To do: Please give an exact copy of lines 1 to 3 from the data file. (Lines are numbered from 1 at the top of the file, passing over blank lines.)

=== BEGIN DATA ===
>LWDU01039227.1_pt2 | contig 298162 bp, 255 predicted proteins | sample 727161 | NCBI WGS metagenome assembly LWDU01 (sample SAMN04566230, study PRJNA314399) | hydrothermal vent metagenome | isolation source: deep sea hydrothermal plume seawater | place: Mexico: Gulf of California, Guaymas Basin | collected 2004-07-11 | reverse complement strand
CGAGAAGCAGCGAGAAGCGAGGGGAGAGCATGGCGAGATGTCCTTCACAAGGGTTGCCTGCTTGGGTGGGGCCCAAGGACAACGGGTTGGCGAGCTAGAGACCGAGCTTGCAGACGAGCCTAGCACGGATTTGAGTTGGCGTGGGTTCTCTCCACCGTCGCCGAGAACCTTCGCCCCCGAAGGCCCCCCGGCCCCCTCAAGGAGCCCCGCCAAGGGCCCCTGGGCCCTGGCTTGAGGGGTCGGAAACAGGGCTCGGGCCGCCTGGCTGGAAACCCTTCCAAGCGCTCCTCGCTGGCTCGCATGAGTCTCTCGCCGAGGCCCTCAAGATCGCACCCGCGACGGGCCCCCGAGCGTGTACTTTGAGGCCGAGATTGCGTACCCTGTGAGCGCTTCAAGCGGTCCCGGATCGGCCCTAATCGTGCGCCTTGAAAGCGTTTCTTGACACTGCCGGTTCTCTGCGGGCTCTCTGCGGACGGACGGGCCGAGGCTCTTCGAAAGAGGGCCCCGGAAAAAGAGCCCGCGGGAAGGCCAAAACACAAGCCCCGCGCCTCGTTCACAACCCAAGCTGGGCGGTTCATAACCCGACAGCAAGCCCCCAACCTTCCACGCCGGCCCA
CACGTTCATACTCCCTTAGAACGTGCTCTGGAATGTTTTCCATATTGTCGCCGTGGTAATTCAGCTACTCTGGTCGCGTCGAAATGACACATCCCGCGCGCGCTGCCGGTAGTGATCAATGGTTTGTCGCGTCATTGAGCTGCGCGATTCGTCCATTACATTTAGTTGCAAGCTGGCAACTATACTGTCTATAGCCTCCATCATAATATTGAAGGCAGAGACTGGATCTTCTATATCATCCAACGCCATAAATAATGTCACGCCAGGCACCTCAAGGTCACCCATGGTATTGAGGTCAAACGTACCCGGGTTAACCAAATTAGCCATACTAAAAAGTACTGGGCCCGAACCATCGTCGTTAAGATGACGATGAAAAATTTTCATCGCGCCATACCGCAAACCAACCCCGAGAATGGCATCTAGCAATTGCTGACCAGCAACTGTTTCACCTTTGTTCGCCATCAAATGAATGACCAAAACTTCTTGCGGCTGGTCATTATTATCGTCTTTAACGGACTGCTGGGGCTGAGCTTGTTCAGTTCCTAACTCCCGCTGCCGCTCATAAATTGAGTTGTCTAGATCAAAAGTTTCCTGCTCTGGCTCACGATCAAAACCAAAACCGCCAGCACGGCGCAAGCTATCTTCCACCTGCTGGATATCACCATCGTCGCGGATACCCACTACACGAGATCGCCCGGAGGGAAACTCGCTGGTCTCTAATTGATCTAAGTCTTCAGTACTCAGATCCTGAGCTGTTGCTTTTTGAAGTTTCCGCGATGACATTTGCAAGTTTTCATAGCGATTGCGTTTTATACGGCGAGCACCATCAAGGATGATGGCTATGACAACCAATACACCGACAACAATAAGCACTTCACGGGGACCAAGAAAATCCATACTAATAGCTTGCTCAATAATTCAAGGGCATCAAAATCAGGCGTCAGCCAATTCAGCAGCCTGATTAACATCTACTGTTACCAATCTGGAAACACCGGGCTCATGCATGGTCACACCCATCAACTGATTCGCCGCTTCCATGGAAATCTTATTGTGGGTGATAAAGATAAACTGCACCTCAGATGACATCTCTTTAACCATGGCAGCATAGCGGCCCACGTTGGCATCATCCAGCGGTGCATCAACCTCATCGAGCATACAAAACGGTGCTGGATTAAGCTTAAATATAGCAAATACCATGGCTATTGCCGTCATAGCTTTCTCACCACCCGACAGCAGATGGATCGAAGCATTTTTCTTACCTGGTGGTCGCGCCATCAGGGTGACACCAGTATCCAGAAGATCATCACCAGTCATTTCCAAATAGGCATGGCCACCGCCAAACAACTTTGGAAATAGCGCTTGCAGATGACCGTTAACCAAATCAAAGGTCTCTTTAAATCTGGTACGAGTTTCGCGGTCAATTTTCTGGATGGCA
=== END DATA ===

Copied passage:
>LWDU01039227.1_pt2 | contig 298162 bp, 255 predicted proteins | sample 727161 | NCBI WGS metagenome assembly LWDU01 (sample SAMN04566230, study PRJNA314399) | hydrothermal vent metagenome | isolation source: deep sea hydrothermal plume seawater | place: Mexico: Gulf of California, Guaymas Basin | collected 2004-07-11 | reverse complement strand
CGAGAAGCAGCGAGAAGCGAGGGGAGAGCATGGCGAGATGTCCTTCACAAGGGTTGCCTGCTTGGGTGGGGCCCAAGGACAACGGGTTGGCGAGCTAGAGACCGAGCTTGCAGACGAGCCTAGCACGGATTTGAGTTGGCGTGGGTTCTCTCCACCGTCGCCGAGAACCTTCGCCCCCGAAGGCCCCCCGGCCCCCTCAAGGAGCCCCGCCAAGGGCCCCTGGGCCCTGGCTTGAGGGGTCGGAAACAGGGCTCGGGCCGCCTGGCTGGAAACCCTTCCAAGCGCTCCTCGCTGGCTCGCATGAGTCTCTCGCCGAGGCCCTCAAGATCGCACCCGCGACGGGCCCCCGAGCGTGTACTTTGAGGCCGAGATTGCGTACCCTGTGAGCGCTTCAAGCGGTCCCGGATCGGCCCTAATCGTGCGCCTTGAAAGCGTTTCTTGACACTGCCGGTTCTCTGCGGGCTCTCTGCGGACGGACGGGCCGAGGCTCTTCGAAAGAGGGCCCCGGAAAAAGAGCCCGCGGGAAGGCCAAAACACAAGCCCCGCGCCTCGTTCACAACCCAAGCTGGGCGGTTCATAACCCGACAGCAAGCCCCCAACCTTCCACGCCGGCCCA
CACGTTCATACTCCCTTAGAACGTGCTCTGGAATGTTTTCCATATTGTCGCCGTGGTAATTCAGCTACTCTGGTCGCGTCGAAATGACACATCCCGCGCGCGCTGCCGGTAGTGATCAATGGTTTGTCGCGTCATTGAGCTGCGCGATTCGTCCATTACATTTAGTTGCAAGCTGGCAACTATACTGTCTATAGCCTCCATCATAATATTGAAGGCAGAGACTGGATCTTCTATATCATCCAACGCCATAAATAATGTCACGCCAGGCACCTCAAGGTCACCCATGGTATTGAGGTCAAACGTACCCGGGTTAACCAAATTAGCCATACTAAAAAGTACTGGGCCCGAACCATCGTCGTTAAGATGACGATGAAAAATTTTCATCGCGCCATACCGCAAACCAACCCCGAGAATGGCATCTAGCAATTGCTGACCAGCAACTGTTTCACCTTTGTTCGCCATCAAATGAATGACCAAAACTTCTTGCGGCTGGTCATTATTATCGTCTTTAACGGACTGCTGGGGCTGAGCTTGTTCAGTTCCTAACTCCCGCTGCCGCTCATAAATTGAGTTGTCTAGATCAAAAGTTTCCTGCTCTGGCTCACGATCAAAACCAAAACCGCCAGCACGGCGCAAGCTATCTTCCACCTGCTGGATATCACCATCGTCGCGGATACCCACTACACGAGATCGCCCGGAGGGAAACTCGCTGGTCTCTAATTGATCTAAGTCTTCAGTACTCAGATCCTGAGCTGTTGCTTTTTGAAGTTTCCGCGATGACATTTGCAAGTTTTCATAGCGATTGCGTTTTATACGGCGAGCACCATCAAGGATGATGGCTATGACAACCAATACACCGACAACAATAAGCACTTCACGGGGACCAAGAAAATCCATACTAATAGCTTGCTCAATAATTCAAGGGCATCAAAATCAGGCGTCAGCCAATTCAGCAGCCTGATTAACATCTACTGTTACCAATCTGGAAACACCGGGCTCATGCATGGTCACACCCATCAACTGATTCGCCGCTTCCATGGAAATCTTATTGTGGGTGATAAAGATAAACTGCACCTCAGATGACATCTCTTTAACCATGGCAGCATAGCGGCCCACGTTGGCATCATCCAGCGGTGCATCAACCTCATCGAGCATACAAAACGGTGCTGGATTAAGCTTAAATATAGCAAATACCATGGCTATTGCCGTCATAGCTTTCTCACCACCCGACAGCAGATGGATCGAAGCATTTTTCTTACCTGGTGGTCGCGCCATCAGGGTGACACCAGTATCCAGAAGATCATCACCAGTCATTTCCAAATAGGCATGGCCACCGCCAAACAACTTTGGAAATAGCGCTTGCAGATGACCGTTAACCAAATCAAAGGTCTCTTTAAATCTGGTACGAGTTTCGCGGTCAATTTTCTGGATGGCA